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The Supreme Court of North Dakota on Friday overturned and remanded for new trial an earlier court ruling on a cook who slipped and fell at work and claimed she was fired before being able to take advantage of her rights to federal Family and Medical Leave Act benefits.
In March 2011, Debra Wald was injured while working for St. Rose, a long-term care center in LaMoure, North Dakota, and subsequently received medical treatment for her injury. Eventually she was awarded partial temporary disability benefits from 2011 to 2015. Her treating physician testified she was released to return to regular work duties without restriction in July 2011. Ms. Wald testified she would have been willing to go back to work “with some accommodations to see what she could do” and eventually attended some computer training courses through her employer’s insurer following her termination from St. Rose, but she stopped taking classes after she was denied further workers compensation benefits, according to documents in Debra Wald v. Benedictine Living Communities Inc., d/b/a St. Rose Care Center, filed in Bismarck.
On May 11, 2011, St. Rose notified Ms. Wald about her FMLA rights, and nine days later terminated her employment, according to records.
“St. Rose terminated her employment without providing her with an opportunity to effectuate those rights,” documents state. Ms. Wald testified she had not had a job after her employment was terminated by St. Rose because “she decided to be a stay-at-home wife and mother,” according to documents.
Meanwhile, under the federal law, St. Rose was required to provide Ms. Wald with notice of her FMLA rights to 12 weeks unpaid leave after her March 3, 2011, injury, “and that she was entitled to fifteen calendar days to obtain medical certification of a serious health condition to invoke her right to unpaid sick leave,” records state.
Ms. Wald eventually sued St. Rose, “alleging interference with her FMLA rights, termination in violation of the FMLA, intentional infliction of emotional distress, negligent infliction of emotional distress, discrimination in violation of the Americans with Disabilities Act, and discrimination in violation of the North Dakota Human Rights Act.”
The discrimination claims were dismissed before trial and at trial the district court granted Ms. Wald's motion for judgment on her FMLA interference claim and awarded her $9,800 in damages on that claim. Both parties then moved for judgment on the matter that St. Rose allegedly terminated her in violation of federal law, records state.
“In her motion, Wald argued she was entitled to judgment… on the issue of liability because she was terminated before effectuating her FMLA rights. Wald asserted that ‘the only issue that should be going to this jury on the FMLA claim is (her) damages for termination in violation of the FMLA,’” records state.
A district court denied both parties' motions for judgment on Ms. Wald's FMLA termination claim and a jury later returned a special verdict finding “that Wald failed to prove St. Rose was liable for negligent or intentional infliction of emotional distress,” records state.
Yet the jury found that St. Rose terminated Wald in violation of the FMLA and that she would have earned $118,610.76 in wages, salary, employment benefits and other compensation in her employment with St. Rose from the date of her termination through the date of the verdict. But the jury found “that Wald failed to mitigate her damages by not seeking out or taking advantage of employment opportunities reasonably available to her after her termination and that she would have earned $118,610.76 if she had sought out or taken advantage of reasonably available employment opportunities.”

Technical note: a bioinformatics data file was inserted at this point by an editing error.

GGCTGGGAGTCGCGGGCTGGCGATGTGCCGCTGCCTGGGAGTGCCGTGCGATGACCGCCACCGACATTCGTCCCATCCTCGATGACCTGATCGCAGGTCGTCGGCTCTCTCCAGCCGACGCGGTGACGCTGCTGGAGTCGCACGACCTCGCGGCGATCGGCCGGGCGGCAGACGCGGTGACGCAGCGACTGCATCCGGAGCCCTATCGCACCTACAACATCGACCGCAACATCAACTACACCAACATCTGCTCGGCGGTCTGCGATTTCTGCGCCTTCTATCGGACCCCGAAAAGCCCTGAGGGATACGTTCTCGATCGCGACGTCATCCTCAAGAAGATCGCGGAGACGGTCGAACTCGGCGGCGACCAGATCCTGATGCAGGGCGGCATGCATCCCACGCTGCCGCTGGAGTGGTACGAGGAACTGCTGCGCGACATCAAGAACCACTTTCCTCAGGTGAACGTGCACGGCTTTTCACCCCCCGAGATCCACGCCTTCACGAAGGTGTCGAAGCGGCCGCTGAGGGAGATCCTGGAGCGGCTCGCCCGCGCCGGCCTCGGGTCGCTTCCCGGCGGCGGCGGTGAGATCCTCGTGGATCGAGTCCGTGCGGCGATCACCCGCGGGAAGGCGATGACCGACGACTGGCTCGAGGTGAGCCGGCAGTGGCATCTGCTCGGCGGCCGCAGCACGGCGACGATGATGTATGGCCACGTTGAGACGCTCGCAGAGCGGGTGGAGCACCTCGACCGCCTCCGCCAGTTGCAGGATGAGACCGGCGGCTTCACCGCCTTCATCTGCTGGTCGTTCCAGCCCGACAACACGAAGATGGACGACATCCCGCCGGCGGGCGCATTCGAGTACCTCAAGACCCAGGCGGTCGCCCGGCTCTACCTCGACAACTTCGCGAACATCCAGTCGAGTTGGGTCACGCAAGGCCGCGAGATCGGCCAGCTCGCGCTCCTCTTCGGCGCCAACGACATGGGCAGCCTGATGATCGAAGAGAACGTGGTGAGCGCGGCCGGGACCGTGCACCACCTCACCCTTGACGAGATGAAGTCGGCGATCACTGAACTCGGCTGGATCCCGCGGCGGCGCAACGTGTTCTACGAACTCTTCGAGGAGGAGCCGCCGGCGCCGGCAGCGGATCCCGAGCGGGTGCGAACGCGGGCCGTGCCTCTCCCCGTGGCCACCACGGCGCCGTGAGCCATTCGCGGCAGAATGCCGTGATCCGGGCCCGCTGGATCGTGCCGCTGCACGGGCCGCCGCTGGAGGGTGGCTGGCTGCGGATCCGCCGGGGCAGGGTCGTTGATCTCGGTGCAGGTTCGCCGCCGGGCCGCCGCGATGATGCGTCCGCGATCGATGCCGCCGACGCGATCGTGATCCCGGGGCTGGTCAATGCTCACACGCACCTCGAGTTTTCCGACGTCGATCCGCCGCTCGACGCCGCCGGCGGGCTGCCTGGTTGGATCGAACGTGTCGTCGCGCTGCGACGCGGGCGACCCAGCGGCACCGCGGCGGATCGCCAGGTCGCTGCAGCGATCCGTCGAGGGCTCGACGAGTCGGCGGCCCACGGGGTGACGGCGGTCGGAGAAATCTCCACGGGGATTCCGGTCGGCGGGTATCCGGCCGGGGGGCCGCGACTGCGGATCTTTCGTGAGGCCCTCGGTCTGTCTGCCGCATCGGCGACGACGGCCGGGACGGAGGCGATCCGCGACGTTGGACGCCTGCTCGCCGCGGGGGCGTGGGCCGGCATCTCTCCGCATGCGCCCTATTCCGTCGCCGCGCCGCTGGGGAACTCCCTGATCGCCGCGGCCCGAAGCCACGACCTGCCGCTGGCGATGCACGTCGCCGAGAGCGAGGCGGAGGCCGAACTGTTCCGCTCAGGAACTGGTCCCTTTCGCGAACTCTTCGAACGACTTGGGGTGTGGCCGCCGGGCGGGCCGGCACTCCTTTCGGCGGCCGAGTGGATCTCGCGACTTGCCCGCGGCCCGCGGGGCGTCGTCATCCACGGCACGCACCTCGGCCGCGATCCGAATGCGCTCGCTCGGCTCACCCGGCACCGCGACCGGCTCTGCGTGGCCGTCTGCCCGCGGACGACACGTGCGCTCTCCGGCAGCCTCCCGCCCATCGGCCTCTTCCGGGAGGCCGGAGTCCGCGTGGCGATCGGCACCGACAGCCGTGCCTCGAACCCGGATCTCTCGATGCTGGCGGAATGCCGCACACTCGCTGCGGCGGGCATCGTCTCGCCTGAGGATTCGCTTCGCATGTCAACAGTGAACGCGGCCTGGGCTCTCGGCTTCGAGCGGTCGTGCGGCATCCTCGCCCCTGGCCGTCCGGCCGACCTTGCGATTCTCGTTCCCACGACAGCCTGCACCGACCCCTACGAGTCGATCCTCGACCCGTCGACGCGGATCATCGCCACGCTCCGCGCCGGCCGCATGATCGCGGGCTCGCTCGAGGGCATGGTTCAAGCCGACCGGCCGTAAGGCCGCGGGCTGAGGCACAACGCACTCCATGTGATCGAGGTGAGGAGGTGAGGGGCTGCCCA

The special verdict effectively awarded Ms. Wald no damages for her FMLA termination claim.
Ms. Wald moved for a new trial on damages, arguing “St. Rose had the burden to show she failed to mitigate her damages and St. Rose failed to present any evidence of substantially equivalent employment opportunities reasonably available to her in the LaMoure area from the date of her termination to the date of trial to support the jury's finding that she could have earned $118,610.76 if she had sought out or taken advantage of those opportunities.”
At issue was the jury’s instructions, which did not include details whether Ms. Wald could have secured alternative employment.
Friday’s ruling concluded that “the district court misapplied the law in ultimately determining the jury could rely on its common knowledge and experience to conclude she could have earned $118,610.76 if she had sought substantially equivalent jobs reasonably available to her after her termination.”
“Because we conclude the jury's determination of that amount was based on speculation and conjecture, we conclude the court misapplied the law in determining the jury could rely on its common knowledge and experience in denying Wald's motion for a new trial. We reverse the district court's denial of Wald's motion for a new trial and remand for a new trial on damages.”
St. Rose could not immediately be reached for comment.
The 6th U.S. Circuit Court of Appeals affirmed a district court’s dismissal of Family and Medical Leave Act interference and retaliation claims by a terminated injured worker, but reversed the dismissal of his claims that his firing violated the Employee Retirement Income Security Act.